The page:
Constructing Mahler’s Jewish Identity
An awkward issue that Jewish Mahler-worshippers have had to deal with is the composer’s conversion to Christianity. Kennicott critiques the deceptive way that Lebrecht represents Mahler’s conversion to Christianity to secure his appointment in 1897 as Director of the State Opera in Vienna. Lebrecht is eager to present the conversion as a purely cynical manoeuvre on the part of Mahler, and one which left his strong Jewish self-identification unaltered. Lebrecht tells the story this way (citing the conductor Bruno Walter and the Austrian music critic Ludwig Karpath):
He is the most reluctant, the most resentful, of converts. “I had to go through it,” he tells Walter. “This action,” he informs Karpath, “which I took out of self-preservation, and which I was fully prepared to take, cost me a great deal.” He tells a Hamburg writer: “I’ve changed my coat.” There is no false piety here, no pretence. Mahler is letting it be known for the record that he is a forced convert, one whose Jewish pride is undiminished, his essence unchanged. 
Kennicott quotes the full transcript of the letter to Karpath, cited in Henry Louis de la Grange’s epic four-volume biography (with references to Mahler’s pre-Vienna post in Hamburg where Bernhard Pollini was manager of the opera):
“Do you know what particularly offends and annoys me? The fact that it was impossible to occupy an official post without being baptized. This is something I have never been prepared to accept. Of course it is untrue to say that I was baptized only when the opportunity arose for my engagement in Vienna—I was baptized years before. In fact it was my longing to escape from the hell of Hamburg under Pollini that prompted me to contemplate the idea of leaving the Jewish community. That is the humiliating part of it. I do not deny that it cost me a great effort, indeed one could say it was an instinct for self-survival that prompted me to such an action. Inwardly I was not averse to the idea at all.”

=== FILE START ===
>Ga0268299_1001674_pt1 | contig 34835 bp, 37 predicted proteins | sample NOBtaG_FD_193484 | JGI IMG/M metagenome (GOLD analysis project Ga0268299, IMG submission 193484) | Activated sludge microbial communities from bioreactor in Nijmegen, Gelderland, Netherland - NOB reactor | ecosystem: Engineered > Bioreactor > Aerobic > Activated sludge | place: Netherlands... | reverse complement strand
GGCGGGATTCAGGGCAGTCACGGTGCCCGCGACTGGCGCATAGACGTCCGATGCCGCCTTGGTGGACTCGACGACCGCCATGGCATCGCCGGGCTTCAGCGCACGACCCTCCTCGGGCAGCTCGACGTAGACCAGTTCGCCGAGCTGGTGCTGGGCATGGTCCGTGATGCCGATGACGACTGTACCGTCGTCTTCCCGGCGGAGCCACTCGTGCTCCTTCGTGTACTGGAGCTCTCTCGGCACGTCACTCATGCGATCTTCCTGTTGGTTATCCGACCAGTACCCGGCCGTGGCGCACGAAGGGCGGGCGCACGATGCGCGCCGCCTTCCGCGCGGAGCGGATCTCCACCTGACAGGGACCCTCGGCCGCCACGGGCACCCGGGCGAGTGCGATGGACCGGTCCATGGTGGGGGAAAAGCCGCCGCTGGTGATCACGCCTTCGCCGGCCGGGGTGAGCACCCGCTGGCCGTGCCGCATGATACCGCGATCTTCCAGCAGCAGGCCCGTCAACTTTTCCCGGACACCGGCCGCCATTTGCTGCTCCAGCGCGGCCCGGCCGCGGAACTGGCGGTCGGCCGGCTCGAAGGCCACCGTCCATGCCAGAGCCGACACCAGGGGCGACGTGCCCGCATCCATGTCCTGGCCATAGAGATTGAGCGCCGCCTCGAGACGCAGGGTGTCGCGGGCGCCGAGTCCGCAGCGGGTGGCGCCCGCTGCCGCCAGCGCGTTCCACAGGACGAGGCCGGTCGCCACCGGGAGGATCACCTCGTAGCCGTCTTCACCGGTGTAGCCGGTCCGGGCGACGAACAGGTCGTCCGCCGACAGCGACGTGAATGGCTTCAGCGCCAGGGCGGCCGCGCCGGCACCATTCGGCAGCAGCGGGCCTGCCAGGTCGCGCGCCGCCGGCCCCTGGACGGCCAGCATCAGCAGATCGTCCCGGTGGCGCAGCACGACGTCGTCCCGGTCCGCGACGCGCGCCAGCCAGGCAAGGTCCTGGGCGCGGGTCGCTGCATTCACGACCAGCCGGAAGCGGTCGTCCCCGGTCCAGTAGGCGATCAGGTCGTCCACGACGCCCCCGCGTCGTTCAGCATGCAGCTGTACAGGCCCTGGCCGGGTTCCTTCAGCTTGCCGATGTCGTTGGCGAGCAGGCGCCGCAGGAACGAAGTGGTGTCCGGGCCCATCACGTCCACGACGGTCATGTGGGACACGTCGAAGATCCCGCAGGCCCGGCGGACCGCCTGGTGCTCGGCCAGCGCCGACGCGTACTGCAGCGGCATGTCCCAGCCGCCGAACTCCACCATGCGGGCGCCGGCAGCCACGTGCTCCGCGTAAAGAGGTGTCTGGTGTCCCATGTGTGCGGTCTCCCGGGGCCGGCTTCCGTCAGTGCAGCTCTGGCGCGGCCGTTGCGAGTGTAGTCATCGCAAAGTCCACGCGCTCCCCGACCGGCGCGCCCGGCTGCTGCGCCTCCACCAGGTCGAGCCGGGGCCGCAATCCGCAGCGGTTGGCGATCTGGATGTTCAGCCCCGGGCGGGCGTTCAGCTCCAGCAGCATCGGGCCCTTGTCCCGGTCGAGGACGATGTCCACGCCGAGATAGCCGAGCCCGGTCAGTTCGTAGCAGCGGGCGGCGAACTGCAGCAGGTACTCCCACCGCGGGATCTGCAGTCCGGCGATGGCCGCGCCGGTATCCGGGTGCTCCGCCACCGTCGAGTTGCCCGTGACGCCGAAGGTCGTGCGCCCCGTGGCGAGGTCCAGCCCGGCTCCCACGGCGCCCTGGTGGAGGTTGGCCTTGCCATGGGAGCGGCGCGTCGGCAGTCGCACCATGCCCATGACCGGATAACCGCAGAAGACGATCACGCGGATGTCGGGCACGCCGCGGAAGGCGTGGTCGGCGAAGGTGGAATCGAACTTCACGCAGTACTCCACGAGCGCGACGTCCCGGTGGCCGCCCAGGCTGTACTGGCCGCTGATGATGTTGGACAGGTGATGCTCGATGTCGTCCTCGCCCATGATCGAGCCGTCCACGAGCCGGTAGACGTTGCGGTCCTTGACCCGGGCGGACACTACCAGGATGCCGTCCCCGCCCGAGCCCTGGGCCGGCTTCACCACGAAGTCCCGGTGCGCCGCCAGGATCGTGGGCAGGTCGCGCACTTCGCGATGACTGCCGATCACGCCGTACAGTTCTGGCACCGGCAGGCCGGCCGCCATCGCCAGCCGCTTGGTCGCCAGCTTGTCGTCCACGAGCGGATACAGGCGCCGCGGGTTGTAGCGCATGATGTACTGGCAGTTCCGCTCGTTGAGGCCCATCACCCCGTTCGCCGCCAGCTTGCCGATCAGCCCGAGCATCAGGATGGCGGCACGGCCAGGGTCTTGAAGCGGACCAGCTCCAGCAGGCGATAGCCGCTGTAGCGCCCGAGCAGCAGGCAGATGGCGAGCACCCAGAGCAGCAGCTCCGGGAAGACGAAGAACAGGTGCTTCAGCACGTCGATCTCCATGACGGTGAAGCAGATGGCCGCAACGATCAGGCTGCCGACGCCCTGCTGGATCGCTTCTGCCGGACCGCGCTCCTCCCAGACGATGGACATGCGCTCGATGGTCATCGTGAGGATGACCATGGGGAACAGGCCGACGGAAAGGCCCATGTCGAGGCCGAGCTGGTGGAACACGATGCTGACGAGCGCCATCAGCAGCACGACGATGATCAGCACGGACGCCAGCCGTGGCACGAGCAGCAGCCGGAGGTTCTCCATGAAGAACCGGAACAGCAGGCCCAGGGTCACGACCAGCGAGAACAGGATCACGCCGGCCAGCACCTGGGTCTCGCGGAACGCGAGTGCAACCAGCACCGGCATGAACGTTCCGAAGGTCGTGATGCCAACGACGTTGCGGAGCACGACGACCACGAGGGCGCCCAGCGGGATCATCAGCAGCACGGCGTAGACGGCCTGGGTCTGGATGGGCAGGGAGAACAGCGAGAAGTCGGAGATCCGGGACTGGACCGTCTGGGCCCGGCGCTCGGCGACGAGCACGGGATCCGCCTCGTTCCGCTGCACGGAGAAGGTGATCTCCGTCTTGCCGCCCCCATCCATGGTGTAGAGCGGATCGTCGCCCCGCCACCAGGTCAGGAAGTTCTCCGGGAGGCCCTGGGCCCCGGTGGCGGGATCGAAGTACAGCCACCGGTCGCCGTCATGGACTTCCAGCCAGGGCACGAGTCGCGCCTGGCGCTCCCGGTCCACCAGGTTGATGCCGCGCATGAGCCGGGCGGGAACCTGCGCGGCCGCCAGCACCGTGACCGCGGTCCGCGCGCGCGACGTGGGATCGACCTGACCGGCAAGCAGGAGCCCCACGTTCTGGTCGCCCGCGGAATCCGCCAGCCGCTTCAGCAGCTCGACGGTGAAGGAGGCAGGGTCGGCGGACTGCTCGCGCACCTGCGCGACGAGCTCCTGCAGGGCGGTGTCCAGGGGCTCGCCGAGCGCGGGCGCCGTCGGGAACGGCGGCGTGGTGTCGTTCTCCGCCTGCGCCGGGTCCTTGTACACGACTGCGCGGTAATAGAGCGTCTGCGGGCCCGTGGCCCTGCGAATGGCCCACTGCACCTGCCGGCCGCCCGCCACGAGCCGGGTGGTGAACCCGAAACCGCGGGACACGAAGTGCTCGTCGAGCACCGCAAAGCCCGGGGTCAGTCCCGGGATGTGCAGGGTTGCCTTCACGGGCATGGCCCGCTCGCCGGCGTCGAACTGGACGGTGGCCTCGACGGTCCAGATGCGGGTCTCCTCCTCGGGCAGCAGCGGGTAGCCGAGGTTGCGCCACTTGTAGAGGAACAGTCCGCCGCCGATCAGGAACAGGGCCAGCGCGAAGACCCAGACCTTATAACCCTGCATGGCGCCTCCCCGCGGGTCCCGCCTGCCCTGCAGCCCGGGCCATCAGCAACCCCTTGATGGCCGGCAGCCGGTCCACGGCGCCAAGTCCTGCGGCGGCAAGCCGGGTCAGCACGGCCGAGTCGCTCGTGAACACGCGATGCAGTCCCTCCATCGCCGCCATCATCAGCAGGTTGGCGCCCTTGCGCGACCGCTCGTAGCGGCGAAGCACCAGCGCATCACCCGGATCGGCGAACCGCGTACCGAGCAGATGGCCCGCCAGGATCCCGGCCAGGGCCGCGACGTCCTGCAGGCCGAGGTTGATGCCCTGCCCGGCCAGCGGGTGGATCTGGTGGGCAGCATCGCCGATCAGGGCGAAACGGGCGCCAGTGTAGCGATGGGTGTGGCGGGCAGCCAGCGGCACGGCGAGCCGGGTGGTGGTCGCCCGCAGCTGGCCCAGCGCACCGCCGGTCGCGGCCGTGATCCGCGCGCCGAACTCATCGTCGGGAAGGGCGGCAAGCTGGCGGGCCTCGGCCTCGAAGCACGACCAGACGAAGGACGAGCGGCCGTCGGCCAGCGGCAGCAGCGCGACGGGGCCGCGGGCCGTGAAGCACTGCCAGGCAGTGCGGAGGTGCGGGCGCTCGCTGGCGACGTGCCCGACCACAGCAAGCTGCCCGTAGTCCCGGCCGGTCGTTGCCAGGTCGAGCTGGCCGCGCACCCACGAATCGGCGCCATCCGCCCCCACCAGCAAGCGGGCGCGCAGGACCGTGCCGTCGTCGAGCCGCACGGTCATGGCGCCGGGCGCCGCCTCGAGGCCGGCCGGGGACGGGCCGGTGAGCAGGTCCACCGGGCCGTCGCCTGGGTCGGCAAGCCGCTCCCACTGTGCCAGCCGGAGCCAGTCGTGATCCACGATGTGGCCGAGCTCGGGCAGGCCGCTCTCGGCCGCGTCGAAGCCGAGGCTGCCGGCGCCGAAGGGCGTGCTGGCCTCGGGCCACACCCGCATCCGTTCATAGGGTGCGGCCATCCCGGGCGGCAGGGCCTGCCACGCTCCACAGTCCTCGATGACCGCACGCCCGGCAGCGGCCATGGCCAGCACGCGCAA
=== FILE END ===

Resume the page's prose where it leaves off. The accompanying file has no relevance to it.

As Kennicott points out: ‘Lebrecht is too selective in his interpretation, and does not adequately confront the ambiguity of that last line: “Inwardly I was not averse to the idea at all.”… This complication does not stop Lebrecht from indulging in a line of Mahler bathos that, once again, was most fully embodied in Bernstein, but which has little scholarly support.’ Lebrecht, like Bernstein, sees Mahler as forever troubled by his conversion, leading him to a wild conjecture about another event in Mahler’s life – a mishap during Mahler’s marriage to Alma Schindler. During the wedding, Mahler stumbled, or fell, while kneeling at the altar: